Special Forces, past and present, came to Washington, DC, on Sunday to participate in the annual Rolling Thunder ride, where thousands of motorcyclists ride to the Capitol and back to honor those taken prisoner of war or those missing in action.
The Special Forces Brotherhood Motorcycle Club, abbreviated as SFBMC in a patch over their hearts, came from around the country to participate in the solemn event and to catch up with one another, who they consider to be family.
They came from all over the country, from Fort Bragg in North Carolina and as far as from Yuma, Arizona. They were active and retired, young and old. Many came with wives and girlfriends. Some came by themselves. But all were amongst friends.
To become a member of the SFBMC is no easy task — candidates must earn their way in. There is a vetting process to become even a prospective candidate. Candidates must have worn the Special Forces tab honorably. Ultimately every member must approve the candidate’s entrance into the club.
Full members don a black leather or canvas vest with a “Special Forces” patch at the top. Below it is the Special Forces insignia. At the bottom is a “Brotherhood” patch. On the front, each member wears their chapter names. There are chapters all over the country.
The day before the ride, they stopped at Arlington National Cemetery, to honor the brothers who have given the ultimate sacrifice. This year, they laid a Green Beret at the tomb of President John F. Kennedy, the president who officially stood up the Green Beret regiment.
They went to Section 60 to visit their fallen brothers in the long wars of their time — Iraq and Afghanistan, where many Green Berets have deployed multiples times. The club started in 2006, at the height of the Iraq War.
They visited the graves of Shawn Thomas, Logan Melgar, Andrew Ross, Eric Emond, Jason Thomas, Anthony Yost, and Alfonso Molinar, just to name some. The names are still rolling in.
At each grave, they reflected on the man they knew and loved, clearing throats, and furtively wiping away tears. They poured drinks for their friends. Sometimes they swapped funny stories.
“Let’s put it this way — you don’t want everyone to be a Jamie. But you always want a Jamie,” one Green Beret said fondly as they gathered around Jamie Otts’ grave.
They laughed and cried together at Alfonso Molinar’s grave. “He loved Flaming Hot Cheetos with Cholula and animals. The only reason I have animals is because they were our first babies together,” his fiancée Lee Blackwell said.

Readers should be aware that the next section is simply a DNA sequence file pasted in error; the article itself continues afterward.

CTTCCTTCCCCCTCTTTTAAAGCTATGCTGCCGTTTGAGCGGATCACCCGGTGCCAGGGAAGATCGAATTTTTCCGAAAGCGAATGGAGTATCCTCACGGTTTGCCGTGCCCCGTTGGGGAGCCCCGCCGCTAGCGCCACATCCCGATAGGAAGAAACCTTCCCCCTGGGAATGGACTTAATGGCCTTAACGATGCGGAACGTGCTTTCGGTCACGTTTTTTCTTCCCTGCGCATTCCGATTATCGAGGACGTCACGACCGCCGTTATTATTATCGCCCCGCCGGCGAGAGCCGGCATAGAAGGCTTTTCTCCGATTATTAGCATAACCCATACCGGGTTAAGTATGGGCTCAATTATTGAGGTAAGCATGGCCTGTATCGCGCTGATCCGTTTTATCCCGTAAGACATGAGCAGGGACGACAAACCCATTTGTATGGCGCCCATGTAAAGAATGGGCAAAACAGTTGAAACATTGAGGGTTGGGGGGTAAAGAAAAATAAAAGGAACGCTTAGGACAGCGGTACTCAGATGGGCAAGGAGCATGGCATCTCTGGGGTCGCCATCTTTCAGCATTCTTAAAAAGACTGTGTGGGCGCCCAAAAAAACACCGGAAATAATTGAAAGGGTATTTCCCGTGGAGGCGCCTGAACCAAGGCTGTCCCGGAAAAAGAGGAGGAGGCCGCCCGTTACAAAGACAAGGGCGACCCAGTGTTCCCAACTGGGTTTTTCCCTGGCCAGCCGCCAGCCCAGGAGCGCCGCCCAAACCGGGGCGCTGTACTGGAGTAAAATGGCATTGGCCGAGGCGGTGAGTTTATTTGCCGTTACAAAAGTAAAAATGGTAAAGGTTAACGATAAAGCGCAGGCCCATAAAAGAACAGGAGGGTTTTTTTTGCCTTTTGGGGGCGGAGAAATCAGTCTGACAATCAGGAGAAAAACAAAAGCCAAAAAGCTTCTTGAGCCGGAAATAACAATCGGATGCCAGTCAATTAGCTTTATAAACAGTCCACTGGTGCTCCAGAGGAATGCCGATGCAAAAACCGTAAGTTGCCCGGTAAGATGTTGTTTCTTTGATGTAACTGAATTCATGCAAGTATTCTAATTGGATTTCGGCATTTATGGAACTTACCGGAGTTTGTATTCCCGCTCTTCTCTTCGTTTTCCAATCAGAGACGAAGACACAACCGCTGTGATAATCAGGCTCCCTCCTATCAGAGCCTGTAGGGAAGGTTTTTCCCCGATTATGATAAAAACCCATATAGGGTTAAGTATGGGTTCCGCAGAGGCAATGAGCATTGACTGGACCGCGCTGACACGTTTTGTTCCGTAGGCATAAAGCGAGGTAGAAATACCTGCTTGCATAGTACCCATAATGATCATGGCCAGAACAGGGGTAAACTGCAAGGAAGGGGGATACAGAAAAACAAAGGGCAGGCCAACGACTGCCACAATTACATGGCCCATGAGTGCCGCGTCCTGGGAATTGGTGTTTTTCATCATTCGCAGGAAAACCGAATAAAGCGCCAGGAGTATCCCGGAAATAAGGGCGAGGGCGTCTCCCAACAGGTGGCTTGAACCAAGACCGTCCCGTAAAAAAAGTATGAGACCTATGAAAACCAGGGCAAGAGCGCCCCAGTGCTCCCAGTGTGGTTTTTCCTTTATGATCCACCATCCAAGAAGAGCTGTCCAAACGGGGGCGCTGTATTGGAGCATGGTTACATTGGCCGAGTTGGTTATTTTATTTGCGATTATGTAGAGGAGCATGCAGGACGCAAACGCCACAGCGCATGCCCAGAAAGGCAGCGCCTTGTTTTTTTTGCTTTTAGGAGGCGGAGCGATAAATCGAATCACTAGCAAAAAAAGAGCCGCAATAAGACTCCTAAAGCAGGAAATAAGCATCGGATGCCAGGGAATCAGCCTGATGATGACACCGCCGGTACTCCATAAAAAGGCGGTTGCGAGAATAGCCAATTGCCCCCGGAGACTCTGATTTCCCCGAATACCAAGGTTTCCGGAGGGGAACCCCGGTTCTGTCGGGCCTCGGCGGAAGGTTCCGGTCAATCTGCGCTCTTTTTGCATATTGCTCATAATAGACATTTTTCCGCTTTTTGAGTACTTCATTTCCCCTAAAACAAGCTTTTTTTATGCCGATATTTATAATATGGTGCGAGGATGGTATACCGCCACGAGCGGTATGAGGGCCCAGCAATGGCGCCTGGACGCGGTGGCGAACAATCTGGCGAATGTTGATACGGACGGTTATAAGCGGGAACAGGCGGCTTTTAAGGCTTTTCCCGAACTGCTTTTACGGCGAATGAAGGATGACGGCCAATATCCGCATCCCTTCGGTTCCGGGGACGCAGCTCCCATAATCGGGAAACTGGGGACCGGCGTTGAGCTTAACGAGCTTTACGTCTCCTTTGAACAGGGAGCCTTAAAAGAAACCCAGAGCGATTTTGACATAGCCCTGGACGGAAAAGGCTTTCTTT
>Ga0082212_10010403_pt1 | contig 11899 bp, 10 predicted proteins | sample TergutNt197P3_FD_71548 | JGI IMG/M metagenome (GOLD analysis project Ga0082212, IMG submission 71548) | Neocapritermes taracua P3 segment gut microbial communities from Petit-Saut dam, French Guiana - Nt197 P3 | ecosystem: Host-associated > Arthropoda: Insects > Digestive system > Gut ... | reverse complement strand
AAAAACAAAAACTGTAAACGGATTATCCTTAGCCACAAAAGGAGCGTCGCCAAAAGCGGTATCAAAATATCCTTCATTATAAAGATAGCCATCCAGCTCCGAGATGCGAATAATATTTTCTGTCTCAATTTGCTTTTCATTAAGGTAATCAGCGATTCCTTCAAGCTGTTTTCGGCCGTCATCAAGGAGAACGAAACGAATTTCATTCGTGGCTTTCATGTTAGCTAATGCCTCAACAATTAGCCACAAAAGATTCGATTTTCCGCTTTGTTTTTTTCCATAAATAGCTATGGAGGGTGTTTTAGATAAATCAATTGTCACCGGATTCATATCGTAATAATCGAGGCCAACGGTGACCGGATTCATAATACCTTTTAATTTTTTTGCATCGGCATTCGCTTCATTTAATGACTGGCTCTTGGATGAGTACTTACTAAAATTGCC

On Sunday before sunrise, they gathered at a hotel parking lot in Fairfax, Virginia, just outside the Washington beltway. They checked engines, rolled into formations, revved engines, and carried American flags. Around 5:30 a.m. they rolled out, towards the Pentagon staging ground.
They arrived at the Pentagon, the sun rising in the horizon over the Potomac River. They pulled into a parking lot, already filled with hundreds of motorcyclists. They trekked across a bridge to a hidden restaurant and bar near the water, where they caught up with each other over breakfast and Bloody Marys. About an hour in, Harley Davidson’s CEO Matt Levatich and his wife Brenda showed up. A SFBMC member had invited him to join.
After class photos of both the SFBMC and the Ladies of the SFBMC, it was time to head back to their bikes for the official opening of the ride. But first, there was business to attend to. Members privately gathered in a circle on an isolated hill to initiate a prospective member into the brotherhood. A B-52 flew low over the Pentagon, emitting a scream and prompting cheers.
Back on the bikes, the SFBMC rolled out, one of the first groups out of hundreds participating due to their non-profit status and connections with the organizers. Some commented it seemed there were more bikers than usual, with this year’s ride expected to be the last out of Washington due to cost. But they noted President Trump’s tweet the day before: “Can’t believe that Rolling Thunder would be given a hard time with permits in Washington, DC. They are great Patriots who I have gotten to know and see in action. They love our Country and love our Flag. If I can help, I will!”
As the bikes rolled down the Memorial Bridge into Washington, DC, they were greeted with Americans on both sides, holding small flags, waving, and cheering. They held peace signs and saluted. They lined the streets all down Constitution Avenue all the way to the United States Capitol. They were parents, children, seniors, tourists, and Americans of every race.
A Marine stood before a small dinner table set up with an empty chair, signifying the still missing. Still as a rod, he shouted out salutes to the riders.
SFBMC member Steve Baker was stoic. During the ride, he listened to patriotic music and thought about the brothers he lost along the way. Rain sprinkled intermittently later during the ride, like tears falling from the sky.
The SFBMC members disembarked at a grassy field and toured the nearby monuments. They cheered other riders on.
Many stopped at Thunder Alley, where street vendors sold patches, rings, t-shirts, BBQ, and gear. They chatted excitedly about Trump’s new tweet that came just that day: “The Great Patriots of Rolling Thunder WILL be coming back to Washington, D.C. next year, & hopefully for many years to come.”
Walking across the Lincoln Memorial, SFBMC members ran into Veterans Affairs Secretary Bob Wilkie, who came over and chatted with them. They discovered Wilkie went to the same high school as SFBMC Fort Bragg President Jaraan Little.
After several hours hydrating and helping an SFBMC member whose motorcycle went down near the beginning of Constitution Avenue, the brothers and the ladies readied to go back to their hotel. It was a long day, with temperatures reaching 90 degrees.
They rode solemnly back to the hotel, beating the sun that was now going down in the West.